At the end of 2011, the way banks raised money for supranationals and agencies looked like it was about to collapse. But just two LTROs and three month later, the market has regained some of its swagger. Ralph Sinclair asks if 2011’s fears were premature or if the market’s underlying problems are merely in abeyance.
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GlobalCapital is delighted to reveal the winners of its 2021 US Securitization Awards, where we seek to recognize the most notable and innovative deals, banks and market participants of 2020. The vast majority of awards were voted on by the market, from shortlists compiled by GlobalCapital’s editorial team. In compiling the shortlists, we took feedback from the market through a survey, and in direct discussions, studied league tables, submissions and other data. Then, we picked out lists of credible winners for each category, all of which would have been richly deserving of an award.
The risk transfer market has been growing for years, with new jurisdictions, new collateral types, and more issuers waking up to the potential of the tool. But while investors welcomed debut deals from Canada, Japan, and Mexico, there was always one country which was the biggest prize of all. Last year, finally, the US stirred for real, with a deal between JP Morgan and PGGM hopefully firing the starting gun on a major market expansion. Owen Sanderson reports.
The rapid economic recovery from the pandemic is causing yields to tighten sharply in the securitization market, pushing investors to explore more esoteric ABS sectors and even private credit. Jennifer Kang reports.
US CLO deals are flooding into the market at a record pace, stretching bankers, lawyers and rating agencies to the limit and challenging the capacity of investors to absorb the heavy volume. There are no signs of slowing down but the oversupply of deals, alongside refinancings and resets, might eventually weigh on spreads, increase manager tiers and cause indigestion.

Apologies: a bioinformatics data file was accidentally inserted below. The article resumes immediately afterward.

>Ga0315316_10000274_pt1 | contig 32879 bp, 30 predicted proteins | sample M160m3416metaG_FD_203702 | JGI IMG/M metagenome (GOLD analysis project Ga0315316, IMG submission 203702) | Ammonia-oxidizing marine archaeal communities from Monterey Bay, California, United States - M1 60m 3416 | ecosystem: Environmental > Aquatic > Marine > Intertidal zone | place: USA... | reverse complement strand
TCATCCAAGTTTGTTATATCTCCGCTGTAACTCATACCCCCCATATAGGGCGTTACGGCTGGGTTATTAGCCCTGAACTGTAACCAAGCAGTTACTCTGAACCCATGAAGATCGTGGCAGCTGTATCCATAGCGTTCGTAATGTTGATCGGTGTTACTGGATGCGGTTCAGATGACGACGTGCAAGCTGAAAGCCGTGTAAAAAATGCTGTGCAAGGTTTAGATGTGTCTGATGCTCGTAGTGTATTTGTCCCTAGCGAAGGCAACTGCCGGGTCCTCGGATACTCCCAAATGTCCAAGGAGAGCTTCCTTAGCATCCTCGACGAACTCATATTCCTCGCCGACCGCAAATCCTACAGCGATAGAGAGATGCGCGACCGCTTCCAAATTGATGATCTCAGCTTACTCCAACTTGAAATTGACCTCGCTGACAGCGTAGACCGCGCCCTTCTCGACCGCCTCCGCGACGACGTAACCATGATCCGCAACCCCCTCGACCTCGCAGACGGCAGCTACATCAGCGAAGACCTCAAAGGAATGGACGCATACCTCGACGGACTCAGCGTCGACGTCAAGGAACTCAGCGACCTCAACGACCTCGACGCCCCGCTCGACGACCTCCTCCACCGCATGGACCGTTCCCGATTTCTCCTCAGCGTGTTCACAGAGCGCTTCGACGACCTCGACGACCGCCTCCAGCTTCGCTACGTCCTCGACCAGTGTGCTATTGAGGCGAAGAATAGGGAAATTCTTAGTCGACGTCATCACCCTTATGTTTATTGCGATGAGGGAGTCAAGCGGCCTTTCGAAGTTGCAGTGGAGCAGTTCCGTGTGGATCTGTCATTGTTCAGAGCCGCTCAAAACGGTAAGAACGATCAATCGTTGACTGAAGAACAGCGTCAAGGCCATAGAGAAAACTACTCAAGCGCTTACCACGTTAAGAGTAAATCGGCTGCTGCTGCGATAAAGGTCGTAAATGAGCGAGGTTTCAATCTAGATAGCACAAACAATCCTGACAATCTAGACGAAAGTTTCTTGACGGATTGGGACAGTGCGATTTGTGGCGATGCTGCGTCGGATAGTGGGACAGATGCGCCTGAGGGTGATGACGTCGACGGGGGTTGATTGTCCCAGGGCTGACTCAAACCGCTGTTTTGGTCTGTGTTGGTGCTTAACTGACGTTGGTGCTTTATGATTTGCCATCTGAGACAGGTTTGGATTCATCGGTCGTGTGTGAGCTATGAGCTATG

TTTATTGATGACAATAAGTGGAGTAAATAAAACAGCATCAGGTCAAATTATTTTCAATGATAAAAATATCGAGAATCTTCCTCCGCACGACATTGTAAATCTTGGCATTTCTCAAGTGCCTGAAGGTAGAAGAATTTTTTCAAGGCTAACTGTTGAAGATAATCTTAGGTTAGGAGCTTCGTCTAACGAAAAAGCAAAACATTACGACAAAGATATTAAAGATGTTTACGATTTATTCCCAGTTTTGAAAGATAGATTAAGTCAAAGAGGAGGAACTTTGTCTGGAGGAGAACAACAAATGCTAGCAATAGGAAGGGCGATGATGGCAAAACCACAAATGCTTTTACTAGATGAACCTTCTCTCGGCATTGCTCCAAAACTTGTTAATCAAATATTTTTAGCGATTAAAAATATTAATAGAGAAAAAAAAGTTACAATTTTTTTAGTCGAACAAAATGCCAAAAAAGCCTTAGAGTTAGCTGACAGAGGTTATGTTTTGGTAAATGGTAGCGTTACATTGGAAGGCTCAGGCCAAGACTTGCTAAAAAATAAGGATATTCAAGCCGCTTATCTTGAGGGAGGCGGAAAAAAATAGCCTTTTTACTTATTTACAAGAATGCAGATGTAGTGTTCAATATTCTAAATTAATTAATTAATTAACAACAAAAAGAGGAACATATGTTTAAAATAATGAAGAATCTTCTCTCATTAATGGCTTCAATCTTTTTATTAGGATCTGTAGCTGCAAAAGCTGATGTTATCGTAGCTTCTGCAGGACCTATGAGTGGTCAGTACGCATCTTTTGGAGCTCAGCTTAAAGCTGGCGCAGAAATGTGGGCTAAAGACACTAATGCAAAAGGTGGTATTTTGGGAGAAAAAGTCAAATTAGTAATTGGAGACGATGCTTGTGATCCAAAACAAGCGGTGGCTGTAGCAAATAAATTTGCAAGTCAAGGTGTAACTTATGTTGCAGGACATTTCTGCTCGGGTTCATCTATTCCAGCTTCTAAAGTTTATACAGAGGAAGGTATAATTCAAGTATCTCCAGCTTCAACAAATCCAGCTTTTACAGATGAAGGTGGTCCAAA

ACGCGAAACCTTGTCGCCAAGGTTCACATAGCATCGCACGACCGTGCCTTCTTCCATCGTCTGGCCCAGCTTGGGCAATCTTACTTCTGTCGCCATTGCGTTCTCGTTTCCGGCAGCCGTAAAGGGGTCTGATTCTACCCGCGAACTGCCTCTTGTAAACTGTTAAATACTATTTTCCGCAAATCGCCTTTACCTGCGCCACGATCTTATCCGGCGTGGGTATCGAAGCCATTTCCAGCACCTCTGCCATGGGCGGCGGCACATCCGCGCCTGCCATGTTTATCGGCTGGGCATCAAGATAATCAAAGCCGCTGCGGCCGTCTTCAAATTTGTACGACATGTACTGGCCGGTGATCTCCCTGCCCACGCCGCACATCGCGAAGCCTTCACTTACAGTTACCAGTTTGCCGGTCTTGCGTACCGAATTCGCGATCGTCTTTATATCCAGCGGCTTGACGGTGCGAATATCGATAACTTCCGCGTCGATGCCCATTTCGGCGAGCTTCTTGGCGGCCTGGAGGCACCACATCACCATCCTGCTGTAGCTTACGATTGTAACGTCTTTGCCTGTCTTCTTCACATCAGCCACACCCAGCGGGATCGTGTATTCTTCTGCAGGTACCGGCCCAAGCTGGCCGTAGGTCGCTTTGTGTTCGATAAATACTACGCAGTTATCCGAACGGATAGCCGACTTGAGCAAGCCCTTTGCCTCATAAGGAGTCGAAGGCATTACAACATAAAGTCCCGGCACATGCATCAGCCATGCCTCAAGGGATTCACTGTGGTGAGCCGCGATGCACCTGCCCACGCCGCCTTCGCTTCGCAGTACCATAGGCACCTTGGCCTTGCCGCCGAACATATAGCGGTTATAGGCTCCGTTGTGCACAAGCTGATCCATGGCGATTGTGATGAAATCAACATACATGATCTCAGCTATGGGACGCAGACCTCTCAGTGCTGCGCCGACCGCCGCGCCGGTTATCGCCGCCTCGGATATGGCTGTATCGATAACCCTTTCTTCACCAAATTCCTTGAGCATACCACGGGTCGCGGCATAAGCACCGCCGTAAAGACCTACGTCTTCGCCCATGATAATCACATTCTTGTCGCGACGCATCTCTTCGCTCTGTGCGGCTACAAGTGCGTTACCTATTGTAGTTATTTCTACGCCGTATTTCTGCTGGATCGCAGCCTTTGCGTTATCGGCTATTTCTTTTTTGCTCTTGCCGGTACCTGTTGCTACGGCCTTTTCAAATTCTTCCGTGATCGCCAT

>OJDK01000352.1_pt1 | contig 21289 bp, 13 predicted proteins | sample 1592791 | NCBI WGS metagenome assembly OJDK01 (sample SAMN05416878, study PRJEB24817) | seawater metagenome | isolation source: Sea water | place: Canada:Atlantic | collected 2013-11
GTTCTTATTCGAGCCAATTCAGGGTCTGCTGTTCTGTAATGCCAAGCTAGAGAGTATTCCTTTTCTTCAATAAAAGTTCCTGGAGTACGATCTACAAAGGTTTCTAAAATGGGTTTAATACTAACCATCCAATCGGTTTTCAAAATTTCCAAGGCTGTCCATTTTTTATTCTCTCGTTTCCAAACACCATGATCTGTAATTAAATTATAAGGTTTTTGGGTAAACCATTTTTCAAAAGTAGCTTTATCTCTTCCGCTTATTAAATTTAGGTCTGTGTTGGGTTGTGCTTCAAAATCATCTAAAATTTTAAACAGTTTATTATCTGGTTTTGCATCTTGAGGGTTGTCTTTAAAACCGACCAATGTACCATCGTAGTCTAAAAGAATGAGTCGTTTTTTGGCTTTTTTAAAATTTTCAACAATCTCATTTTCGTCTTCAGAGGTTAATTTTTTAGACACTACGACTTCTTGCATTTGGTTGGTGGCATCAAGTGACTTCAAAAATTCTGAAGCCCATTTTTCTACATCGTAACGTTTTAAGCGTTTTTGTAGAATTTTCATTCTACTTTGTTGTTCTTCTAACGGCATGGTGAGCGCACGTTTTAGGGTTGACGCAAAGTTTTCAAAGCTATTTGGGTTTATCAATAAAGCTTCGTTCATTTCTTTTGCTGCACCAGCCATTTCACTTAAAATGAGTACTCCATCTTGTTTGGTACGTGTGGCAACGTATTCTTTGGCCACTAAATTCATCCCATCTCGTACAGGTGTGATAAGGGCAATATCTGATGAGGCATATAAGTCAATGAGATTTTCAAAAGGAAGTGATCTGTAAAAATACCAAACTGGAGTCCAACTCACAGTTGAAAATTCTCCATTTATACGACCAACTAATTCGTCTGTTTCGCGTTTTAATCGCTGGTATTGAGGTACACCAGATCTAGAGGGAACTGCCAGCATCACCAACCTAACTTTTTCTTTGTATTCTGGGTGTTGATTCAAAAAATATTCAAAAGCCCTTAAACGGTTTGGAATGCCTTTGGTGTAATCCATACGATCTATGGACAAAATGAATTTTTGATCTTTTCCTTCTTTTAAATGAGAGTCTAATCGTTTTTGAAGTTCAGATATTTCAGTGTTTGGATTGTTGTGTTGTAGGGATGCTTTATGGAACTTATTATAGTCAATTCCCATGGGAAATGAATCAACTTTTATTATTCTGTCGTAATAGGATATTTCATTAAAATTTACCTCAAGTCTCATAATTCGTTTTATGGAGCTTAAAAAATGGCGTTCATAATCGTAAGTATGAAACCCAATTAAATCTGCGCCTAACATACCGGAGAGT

As part of GlobalCapital’s awards survey, we asked securitization participants what they wanted from their banks. The results emphasized the importance of market knowledge, more than anything else. Other important qualities sought after included strength of the team and their ability to deal in difficult market conditions, regardless of sector. League table positions mattered less. We also asked you what your outlook was for the second half of 2021. Most expect ABS, RMBS and CMBS spreads to remain stable, but there’s also a sizable number of folks who believe spreads may either tighten or widen slightly. The only exception was expectation for CLO spreads, which very few expect will widen.
A big thank you to those who participated in the survey. We’d welcome any suggestions on how we can improve next year!
When the 2007-8 crisis hit, appetite for analytics using macro forecasts to project tranche-level impacts across structured finance was fairly limited. There were models that could forecast the performance of residential mortgages, but few issuers or investors saw the need to try to determine how, for example, unemployment might affect a specific RMBS tranche.